Introducing Iran: The Up & Coming Travel Destination

Friday, October 3, 2014

Introducing Iran

Hushed whispers about Iran’s friendly people, intriguing history and stunning historical sites are finally starting to penetrate through these once secluded borders. The closer you travel to Iran, the more you’ll hear about what an amazing travel destination it is.

But what makes Iran so special? Why are so many people talking about the Persian Islamic Republic? This post will attempt to shed some light on this amazing travel destination, while putting to rest some of the misconceptions about the nation, its motives and its people.

The History

Iran has a deep and compelling history. This is where religions have been born, empires have risen and fallen and kings and queens have come and gone, leaving thousands of myths, legends and tales in their historical wake. Experiencing Iran first-hand is like stepping back into time. Ttravelers have the opportunity to walk into temples that have stood for thousands of years, observe ancient cities that have crumbled to ruins with little remnants of their triumphant past, and get lost in a labyrinth of back roads and alleyways in the mud towns of Yazd and Karnaq. Iran’s history is forever present and makes any visit to the country one of learning and exploration.

The Mud Village Of Karnaq, Iran

The People

Without a doubt, Iran’s most endearing quality is its friendly, welcoming and hospitable people. Trtravelers always claim to have been to countries with “the friendliest people” but anyone who has been to Iran will unanimously agree that the Iranian people are on a whole different level.

Just try to walk down a street, take a bus or enjoy lunch in Iran without a smiling local coming by to have a chat. It’s almost guaranteed that your new friend will ask three questions:

1) Where are you from?

2) Why did you decide to come to Iran?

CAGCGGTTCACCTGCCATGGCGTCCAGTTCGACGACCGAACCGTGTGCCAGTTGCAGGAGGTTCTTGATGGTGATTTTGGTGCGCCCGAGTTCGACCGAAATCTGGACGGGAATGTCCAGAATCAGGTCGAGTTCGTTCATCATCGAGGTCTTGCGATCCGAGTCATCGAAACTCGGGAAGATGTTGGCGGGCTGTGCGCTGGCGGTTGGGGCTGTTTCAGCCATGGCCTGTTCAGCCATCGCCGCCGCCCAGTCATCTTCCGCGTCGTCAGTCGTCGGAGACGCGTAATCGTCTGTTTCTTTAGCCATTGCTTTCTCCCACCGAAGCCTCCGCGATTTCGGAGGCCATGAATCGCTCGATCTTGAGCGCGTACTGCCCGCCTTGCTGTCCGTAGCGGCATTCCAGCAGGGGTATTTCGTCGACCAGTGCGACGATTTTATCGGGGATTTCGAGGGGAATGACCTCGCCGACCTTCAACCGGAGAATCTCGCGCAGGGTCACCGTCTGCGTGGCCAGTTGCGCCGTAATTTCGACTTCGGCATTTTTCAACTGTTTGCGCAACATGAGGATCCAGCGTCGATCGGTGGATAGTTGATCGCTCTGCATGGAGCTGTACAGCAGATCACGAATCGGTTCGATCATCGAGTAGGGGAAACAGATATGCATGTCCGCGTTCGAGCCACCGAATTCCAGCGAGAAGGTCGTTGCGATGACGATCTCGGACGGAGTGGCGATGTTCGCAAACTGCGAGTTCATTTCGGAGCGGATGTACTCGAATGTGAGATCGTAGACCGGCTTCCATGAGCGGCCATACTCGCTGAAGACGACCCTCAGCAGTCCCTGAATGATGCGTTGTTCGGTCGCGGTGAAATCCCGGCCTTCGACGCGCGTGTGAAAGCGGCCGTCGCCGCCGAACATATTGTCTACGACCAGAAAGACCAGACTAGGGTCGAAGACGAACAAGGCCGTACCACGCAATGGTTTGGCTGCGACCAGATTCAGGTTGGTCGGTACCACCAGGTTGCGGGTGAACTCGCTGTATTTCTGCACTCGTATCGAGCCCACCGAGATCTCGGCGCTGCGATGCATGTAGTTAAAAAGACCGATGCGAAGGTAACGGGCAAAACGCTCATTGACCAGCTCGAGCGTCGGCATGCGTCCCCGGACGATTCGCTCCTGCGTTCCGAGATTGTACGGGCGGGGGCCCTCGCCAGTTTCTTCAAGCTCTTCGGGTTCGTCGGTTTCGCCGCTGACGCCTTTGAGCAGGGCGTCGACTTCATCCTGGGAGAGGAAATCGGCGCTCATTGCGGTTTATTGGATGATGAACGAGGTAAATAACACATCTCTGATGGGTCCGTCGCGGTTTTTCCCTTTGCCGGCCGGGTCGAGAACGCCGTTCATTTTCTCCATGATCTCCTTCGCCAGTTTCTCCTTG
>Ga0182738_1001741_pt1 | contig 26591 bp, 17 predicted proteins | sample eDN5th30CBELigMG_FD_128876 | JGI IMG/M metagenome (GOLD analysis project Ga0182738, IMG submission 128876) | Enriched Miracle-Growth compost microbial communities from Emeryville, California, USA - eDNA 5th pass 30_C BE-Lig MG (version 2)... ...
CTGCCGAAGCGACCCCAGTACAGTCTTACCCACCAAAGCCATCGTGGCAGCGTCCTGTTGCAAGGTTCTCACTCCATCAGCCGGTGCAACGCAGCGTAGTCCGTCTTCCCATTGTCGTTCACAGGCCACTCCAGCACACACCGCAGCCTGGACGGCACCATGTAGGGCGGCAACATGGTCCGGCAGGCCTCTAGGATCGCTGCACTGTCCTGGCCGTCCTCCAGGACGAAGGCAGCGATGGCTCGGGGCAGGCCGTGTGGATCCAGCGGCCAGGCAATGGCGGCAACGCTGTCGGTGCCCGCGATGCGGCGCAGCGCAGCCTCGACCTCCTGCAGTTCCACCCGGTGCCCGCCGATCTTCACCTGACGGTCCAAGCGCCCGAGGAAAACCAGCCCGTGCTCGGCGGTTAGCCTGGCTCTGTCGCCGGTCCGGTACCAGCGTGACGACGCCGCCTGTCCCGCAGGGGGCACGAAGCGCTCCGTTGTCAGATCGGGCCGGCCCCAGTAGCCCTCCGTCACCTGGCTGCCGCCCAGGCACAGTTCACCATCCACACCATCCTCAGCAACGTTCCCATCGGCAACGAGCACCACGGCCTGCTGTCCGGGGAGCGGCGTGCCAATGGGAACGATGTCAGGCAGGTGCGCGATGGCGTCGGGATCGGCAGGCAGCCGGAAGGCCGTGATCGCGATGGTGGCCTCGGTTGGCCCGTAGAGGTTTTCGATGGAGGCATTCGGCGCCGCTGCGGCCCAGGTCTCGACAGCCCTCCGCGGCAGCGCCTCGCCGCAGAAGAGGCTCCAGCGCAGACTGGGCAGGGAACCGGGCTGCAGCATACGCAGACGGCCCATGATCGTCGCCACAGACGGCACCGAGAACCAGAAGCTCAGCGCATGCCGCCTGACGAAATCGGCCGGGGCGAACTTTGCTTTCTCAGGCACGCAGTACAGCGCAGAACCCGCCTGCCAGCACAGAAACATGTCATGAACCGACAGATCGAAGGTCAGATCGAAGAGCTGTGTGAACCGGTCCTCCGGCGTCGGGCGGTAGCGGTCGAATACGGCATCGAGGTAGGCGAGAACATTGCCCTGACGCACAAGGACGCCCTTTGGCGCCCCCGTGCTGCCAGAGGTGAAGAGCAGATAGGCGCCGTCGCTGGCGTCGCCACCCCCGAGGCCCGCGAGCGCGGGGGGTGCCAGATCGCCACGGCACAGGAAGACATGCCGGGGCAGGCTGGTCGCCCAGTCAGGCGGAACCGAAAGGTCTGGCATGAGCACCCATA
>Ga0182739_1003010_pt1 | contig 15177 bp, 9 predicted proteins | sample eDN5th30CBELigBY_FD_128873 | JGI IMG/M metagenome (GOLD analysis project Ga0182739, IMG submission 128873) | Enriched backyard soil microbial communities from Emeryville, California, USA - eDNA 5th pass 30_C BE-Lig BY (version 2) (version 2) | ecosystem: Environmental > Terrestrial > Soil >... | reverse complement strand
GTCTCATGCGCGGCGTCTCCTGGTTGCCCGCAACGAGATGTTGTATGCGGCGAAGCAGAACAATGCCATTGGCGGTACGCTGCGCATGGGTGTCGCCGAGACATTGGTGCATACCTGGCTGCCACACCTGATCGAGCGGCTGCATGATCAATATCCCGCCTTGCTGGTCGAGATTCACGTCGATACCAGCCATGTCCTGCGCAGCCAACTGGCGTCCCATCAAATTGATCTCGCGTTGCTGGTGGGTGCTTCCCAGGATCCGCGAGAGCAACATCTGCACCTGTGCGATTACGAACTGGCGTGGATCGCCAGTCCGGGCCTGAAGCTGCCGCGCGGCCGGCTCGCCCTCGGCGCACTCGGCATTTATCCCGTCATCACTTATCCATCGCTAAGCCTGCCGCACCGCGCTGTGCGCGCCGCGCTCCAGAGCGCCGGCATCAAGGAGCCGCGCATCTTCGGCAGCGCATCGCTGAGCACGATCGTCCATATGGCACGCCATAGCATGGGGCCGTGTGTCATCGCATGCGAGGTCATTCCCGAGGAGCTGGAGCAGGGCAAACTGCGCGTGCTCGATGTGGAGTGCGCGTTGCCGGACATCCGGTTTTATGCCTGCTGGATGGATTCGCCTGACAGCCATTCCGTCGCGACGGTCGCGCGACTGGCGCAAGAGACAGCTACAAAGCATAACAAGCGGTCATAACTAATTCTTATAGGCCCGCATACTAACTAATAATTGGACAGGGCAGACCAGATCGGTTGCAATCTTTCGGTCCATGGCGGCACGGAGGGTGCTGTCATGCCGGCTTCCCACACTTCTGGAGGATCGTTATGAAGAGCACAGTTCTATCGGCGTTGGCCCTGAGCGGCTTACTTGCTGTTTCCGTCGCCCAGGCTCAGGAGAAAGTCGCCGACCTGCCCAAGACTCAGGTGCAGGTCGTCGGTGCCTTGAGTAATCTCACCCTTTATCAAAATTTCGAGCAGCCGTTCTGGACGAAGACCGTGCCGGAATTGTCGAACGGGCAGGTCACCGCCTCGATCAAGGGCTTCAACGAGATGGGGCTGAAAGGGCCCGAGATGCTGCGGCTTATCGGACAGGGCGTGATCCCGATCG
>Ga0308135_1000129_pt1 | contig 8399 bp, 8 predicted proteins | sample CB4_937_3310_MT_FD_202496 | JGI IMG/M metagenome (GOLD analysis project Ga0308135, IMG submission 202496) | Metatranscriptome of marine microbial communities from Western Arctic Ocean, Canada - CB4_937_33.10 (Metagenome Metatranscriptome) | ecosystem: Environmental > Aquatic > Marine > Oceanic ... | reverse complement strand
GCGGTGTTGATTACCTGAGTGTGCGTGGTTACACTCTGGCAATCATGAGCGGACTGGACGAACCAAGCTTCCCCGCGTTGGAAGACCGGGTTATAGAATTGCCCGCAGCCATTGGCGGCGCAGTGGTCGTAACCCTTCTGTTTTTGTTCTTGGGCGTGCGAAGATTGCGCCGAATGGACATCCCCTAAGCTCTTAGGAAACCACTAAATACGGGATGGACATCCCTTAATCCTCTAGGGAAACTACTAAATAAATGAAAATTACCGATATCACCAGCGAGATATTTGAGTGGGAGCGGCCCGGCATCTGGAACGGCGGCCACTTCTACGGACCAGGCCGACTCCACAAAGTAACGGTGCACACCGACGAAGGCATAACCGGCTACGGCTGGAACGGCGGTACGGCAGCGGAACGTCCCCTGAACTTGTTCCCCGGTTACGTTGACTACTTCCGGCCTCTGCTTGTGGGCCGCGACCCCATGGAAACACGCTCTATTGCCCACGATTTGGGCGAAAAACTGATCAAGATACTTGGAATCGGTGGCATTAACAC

3) What do you think of Iran?

From there the conversation will likely move onto religion, friends, family, politics and life in general, and within a few minutes you’ll have a new phone number in your contact list and a new friend in your life.

Most of the time, your conversation won’t stop there. Your new friend will likely invite you to his home to eat dinner with his family and enjoy a night of chai and qalyoon (Iranian tobacco water pipe).

Smoking Hookah In Iran With Friends

Being invited into a stranger’s home is all part of traveling here and it’s something you should definitely experience at least once. You’ll likely spend multiple nights at different hosts’ homes and they won’t ever want you to leave! When you finally do bid farewell, many of them will offer you gifts and pray for your return. This is how friendly the people of Iran are. No exaggerations. They just want to make sure that you leave Iran with a new outlook on the country and its people.

The Culture

After seeing images of chador covered women screaming “death to America” on your local news, you may think that there is no culture left in Iran. Stories of book burnings and religious censorship still find their way onto western newscasts, but in reality, Iran is an incredibly cultured nation.

Poetry is read or sung in the streets, people enjoy music and dance and the entire country is alive into the wee hours of the night. Despite the fact that alcohol has been illegal here since 1979, it is still possible to enjoy a delicious glass of Shiraz wine in confined quarters with friends.

Friends Singing Famous Hafez Poetry in an Iranian Public Park

What is seen outside on the streets is a facade and once you’re invited into a home, you’ll see that the women dress very similar to those in the Western world, men enjoy the odd drink and a puff from the hookah pipe, and everyone enjoys good company and pleasant conversations. It feels as if the streets of Iran are one place, and inside the walls of a family home are a completely different world.

The Cuisine

You may not have heard much about Iranian cuisine in the past, but you’ll be in for a delicious surprise when you start sampling some of the country’s many national dishes. Rich stews, roasted meats and delicious breads are accompanied by fresh rice and a wide variety of delicately sprinkled spices. The use of fruits like plum and pomegranate give dishes like fesenjān a sweet balance, while aromatic Persian spices like saffron, cinnamon and parsley add a punch of flavor to grilled lamb and kebab plates.